2010 Sept. 9: CO Durango: COMMENTS on (coal smoke) New scrubber system for (antique) train would cut emissons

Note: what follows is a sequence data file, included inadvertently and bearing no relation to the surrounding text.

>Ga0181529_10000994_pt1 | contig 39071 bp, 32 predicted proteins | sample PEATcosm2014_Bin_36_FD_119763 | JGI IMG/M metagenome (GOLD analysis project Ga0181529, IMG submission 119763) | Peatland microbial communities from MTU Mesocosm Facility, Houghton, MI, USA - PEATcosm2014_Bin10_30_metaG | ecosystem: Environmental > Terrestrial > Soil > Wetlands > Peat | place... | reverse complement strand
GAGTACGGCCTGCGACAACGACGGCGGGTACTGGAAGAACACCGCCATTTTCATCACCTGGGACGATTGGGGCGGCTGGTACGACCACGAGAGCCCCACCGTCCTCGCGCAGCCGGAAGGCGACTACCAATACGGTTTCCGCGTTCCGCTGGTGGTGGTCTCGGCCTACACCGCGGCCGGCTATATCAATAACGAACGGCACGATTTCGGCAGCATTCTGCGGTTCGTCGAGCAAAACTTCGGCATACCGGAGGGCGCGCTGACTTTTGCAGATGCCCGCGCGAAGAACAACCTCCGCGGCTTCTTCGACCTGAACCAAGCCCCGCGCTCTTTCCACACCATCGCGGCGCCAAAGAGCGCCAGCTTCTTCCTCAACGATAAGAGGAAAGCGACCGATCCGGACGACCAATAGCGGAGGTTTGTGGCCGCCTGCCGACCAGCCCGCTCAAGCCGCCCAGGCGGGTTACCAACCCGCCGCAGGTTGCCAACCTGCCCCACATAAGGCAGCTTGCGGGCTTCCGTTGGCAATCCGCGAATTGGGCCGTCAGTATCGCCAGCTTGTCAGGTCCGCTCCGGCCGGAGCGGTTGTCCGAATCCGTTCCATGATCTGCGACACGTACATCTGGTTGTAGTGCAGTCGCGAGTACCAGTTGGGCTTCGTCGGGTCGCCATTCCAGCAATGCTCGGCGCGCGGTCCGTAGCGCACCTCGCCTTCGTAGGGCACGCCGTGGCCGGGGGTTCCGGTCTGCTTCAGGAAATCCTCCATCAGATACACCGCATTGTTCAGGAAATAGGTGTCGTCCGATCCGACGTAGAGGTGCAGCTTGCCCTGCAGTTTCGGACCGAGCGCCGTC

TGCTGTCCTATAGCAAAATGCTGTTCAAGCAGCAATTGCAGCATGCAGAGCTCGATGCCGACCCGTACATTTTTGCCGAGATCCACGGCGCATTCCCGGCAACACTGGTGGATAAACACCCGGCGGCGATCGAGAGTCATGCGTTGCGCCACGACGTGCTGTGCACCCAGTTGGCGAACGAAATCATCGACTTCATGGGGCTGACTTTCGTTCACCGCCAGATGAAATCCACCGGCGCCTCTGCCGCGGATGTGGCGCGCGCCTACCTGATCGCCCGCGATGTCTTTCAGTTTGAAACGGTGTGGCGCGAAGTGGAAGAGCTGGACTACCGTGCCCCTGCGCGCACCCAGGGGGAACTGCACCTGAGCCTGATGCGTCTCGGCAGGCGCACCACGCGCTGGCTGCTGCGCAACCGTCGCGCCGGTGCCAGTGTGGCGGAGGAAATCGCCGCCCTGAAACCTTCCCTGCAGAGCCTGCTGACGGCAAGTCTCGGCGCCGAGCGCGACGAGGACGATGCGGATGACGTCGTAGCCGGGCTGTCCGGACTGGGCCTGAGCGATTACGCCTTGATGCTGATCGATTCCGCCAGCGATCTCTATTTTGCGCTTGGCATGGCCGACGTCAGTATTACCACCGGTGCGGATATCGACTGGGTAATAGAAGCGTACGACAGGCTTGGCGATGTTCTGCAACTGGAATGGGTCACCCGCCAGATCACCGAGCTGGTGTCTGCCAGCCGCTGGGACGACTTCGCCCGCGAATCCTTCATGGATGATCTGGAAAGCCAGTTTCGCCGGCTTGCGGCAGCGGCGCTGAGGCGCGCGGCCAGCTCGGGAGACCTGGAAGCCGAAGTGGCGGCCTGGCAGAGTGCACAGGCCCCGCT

2010 Sept. 9: CO Durango: COMMENTS on (coal smoke) New scrubber system for (antique) train would cut emissons says… Some day perhaps clothes I put on the line won’t smell like coal smoke when I bring them in. When I do remodel work, black soot simply POURS out of dead spaces in the walls. If it’s getting in there, its getting into the lungs of everyone who lives in South Durango, where most of it blows. What’s really needed most to spur further action are some good PHOTOS of the train smoke, which quickly gets dispersed and is largely invisible except at certain hours of the day — like sunset, from Highway 3, on a calm evening.. hmmm says… Its nice to want to give tourists "perfect history" in order to make more money, but there is a reason things change and its unfair to make the Durango residents live in the unhealthy past so a private company can thrive. "And the city and county are in tight budget years, so it is unlikely they will contribute significantly". WOW. Can’t plow the roads but we can contribute to a company that has raked in millions. Thursday, September 09, 2010 at 7:36:33 AM hmmm says… Oh and lets give the tourists what they want for ONE DAY while on vacation so they can go home to LIVE in their clean air, while Durango suffers for 365! Thursday, September 09, 2010 at 7:43:15 AM Don Solomon says… Over the years, how many times have we heard this was being done? Maybe this time? It’s nice to say your going to do something. It’s another thing to actually do it. Thursday, September 09, 2010 at 7:50:15 AM New scrubber system for train would cut emissions by Shane Benjamin Herald Staff Writer Article Last Updated; Thursday, September 09, 2010 12:00AM Photo by STEVE LEWIS/Herald Martin Rutz, a welder with the Durango & Silverton Narrow Gauge Railroad, climbs down off Engine No. 482 after making some adjustments as it idles underneath one of the smoke scrubbers above on Wednesday evening at the round house. Click image to enlarge STEVE LEWIS/Herald Steve Jackson, chief mechanical officer for the Durango & Silverton Narrow Gauge Railroad, talks about the smoke scrubber in the background used to remove particulates from train exhaust on Wednesday afternoon at the round house. Jackson said the unit is one of two the railroad has. The Durango & Silverton Narrow Gauge Railroad has announced preliminary plans to install an enhanced filtration system to reduce smoke emissions spewing from the roundhouse. A study proposes spending $1.2 million on a scrubber system – essentially a hood and fan system – that captures smoke from idling locomotives parked overnight in the roundhouse. The railroad already uses a scrubber system, but it doesn’t capture as much particulates as possible, and it pulls too much air out of the roundhouse, especially during the winter, said Steve Marple, a Bayfield consultant hired to study train smoke mitigation. “I think you will see a dramatic reduction in the emissions that come from the roundhouse area as it exists now," Marple said of the proposed scrubber. Train smoke from idling locomotives has long frustrated residents living in South Durango. The smoke drifts toward the neighborhood and clouds the air. Some residents complain of a fine layer of soot coating their floors and counter tops. Some have seen their white curtains turn black. And some have mistaken the thick black smoke for a fire. “It’s a great part of town to live in, if it weren’t for that," said Vanessa Morgan, who lives in the 400 block of East Third Avenue. “It’s mostly around dinner time; I try not to go outside. It can’t be good to breathe that in." “It’s not like I hate the train; it’s a cool thing," she said. The new scrubber has twice as much capacity as the existing system and collects smoke and ash from areas not currently being served, said Steve Jackson, chief mechanical officer at the D&SNG. “This has quite a bit of bells and whistles," he said of the existing scrubber. “The new one is going to have a lot more." Since purchasing the railroad in 1998, D&SNG owner Al Harper has taken several steps to reduce smoke emissions at the roundhouse. In 2001, he installed two scrubbers at a cost of $400,000 to collect particulates from idling locomotives. In 2005, he announced a series of steps to mitigate smoke, including building an ash pit in Silverton and developing new procedures to keep engines warm at night. The railroad now uses diesel engines to move passenger cars around the rail yard. Before, it used coal-fired engines. And in 2007, Harper pledged to spend $1 million over five years to reduce emissions by 10 percent each year. He also created the Train Smoke Mitigation Task Force, which meets several times a year to make recommendations and guide pollution-control efforts. Sarah Wright, who lives on the south side and is a member of the Task Force, said one of the biggest improvements the train has made was to burn wood pellets in addition to coal at night, which has reduced smoke. The locomotives must idling at night to stay warm enough for the morning departures. “I definitely think there are improvements being made, and I’m grateful for that," Wright said. “It’s really wonderful to be able to sit on your porch and enjoy dinner again." While Harper is committed to reducing smoke emissions at the roundhouse, he’s also fiercely committed to preserving the historic nature of the locomotive. He has shied away from making changes to the historic coal-fired locomotives that travel from Durango to Silverton, said Laura Lewis Marchino, with the Region 9 Economic Development District of Southwest Colorado, which convenes the Train Smoke Mitigation Task Force. “There’s a lot of nervousness about messing with the engines, because if they mess them up, it’s not like you can go out and buy a new one," Marchino said. In 2005, Harper said he would discontinue double-headers, thereby reducing the number of engines running in a day. But the railroad still runs double-headers on rare occasions. In an interview Wednesday, Harper said he now runs only three trains during the summer, down from four trains before 2008. When demand is high, a second engine is needed to help pull long trains up the steep mountains north of Durango. The second engine connects with the first engine north of Hermosa, outside city limits, he said. He declines to use a diesel engine to help the longer trains, because that isn’t how it was done in the past, Harper said. “I pledged to keep the history perfect," he said. “And on regularly scheduled runs, we only use coal-fired engines. That’s the way history was." Harper touted other steps the railroad has taken to offset its environmental impact, including planting thousands of trees and buying “green power" from La Plata Electric Association. The railroad has two scrubbers on the roof of the roundhouse and four hood systems that collect particulates from idling engines. The improved scrubber system would add a third scrubber, a new fan system and redesign the hoods that collect smoke inside the roundhouse. It also would add two hood systems over the ash pits, where hot ash is dumped from the locomotives. The ash pits create a “large emission event" at the roundhouse, Marple said. “The addition of the hoods over the ash pits is significant," he said. The railroad now is searching for funding for the new scrubber. The railroad would like to apply for grants, but it is ineligible for many grants because it is a private company, Marchino said. And the city and county are in tight budget years, so it is unlikely they will contribute significantly, she said. Harper said he is confident the new scrubber system will be installed within 12 to 18 months. “It’s just timing," he said, “but it’s going to happen." shane@durangoherald.com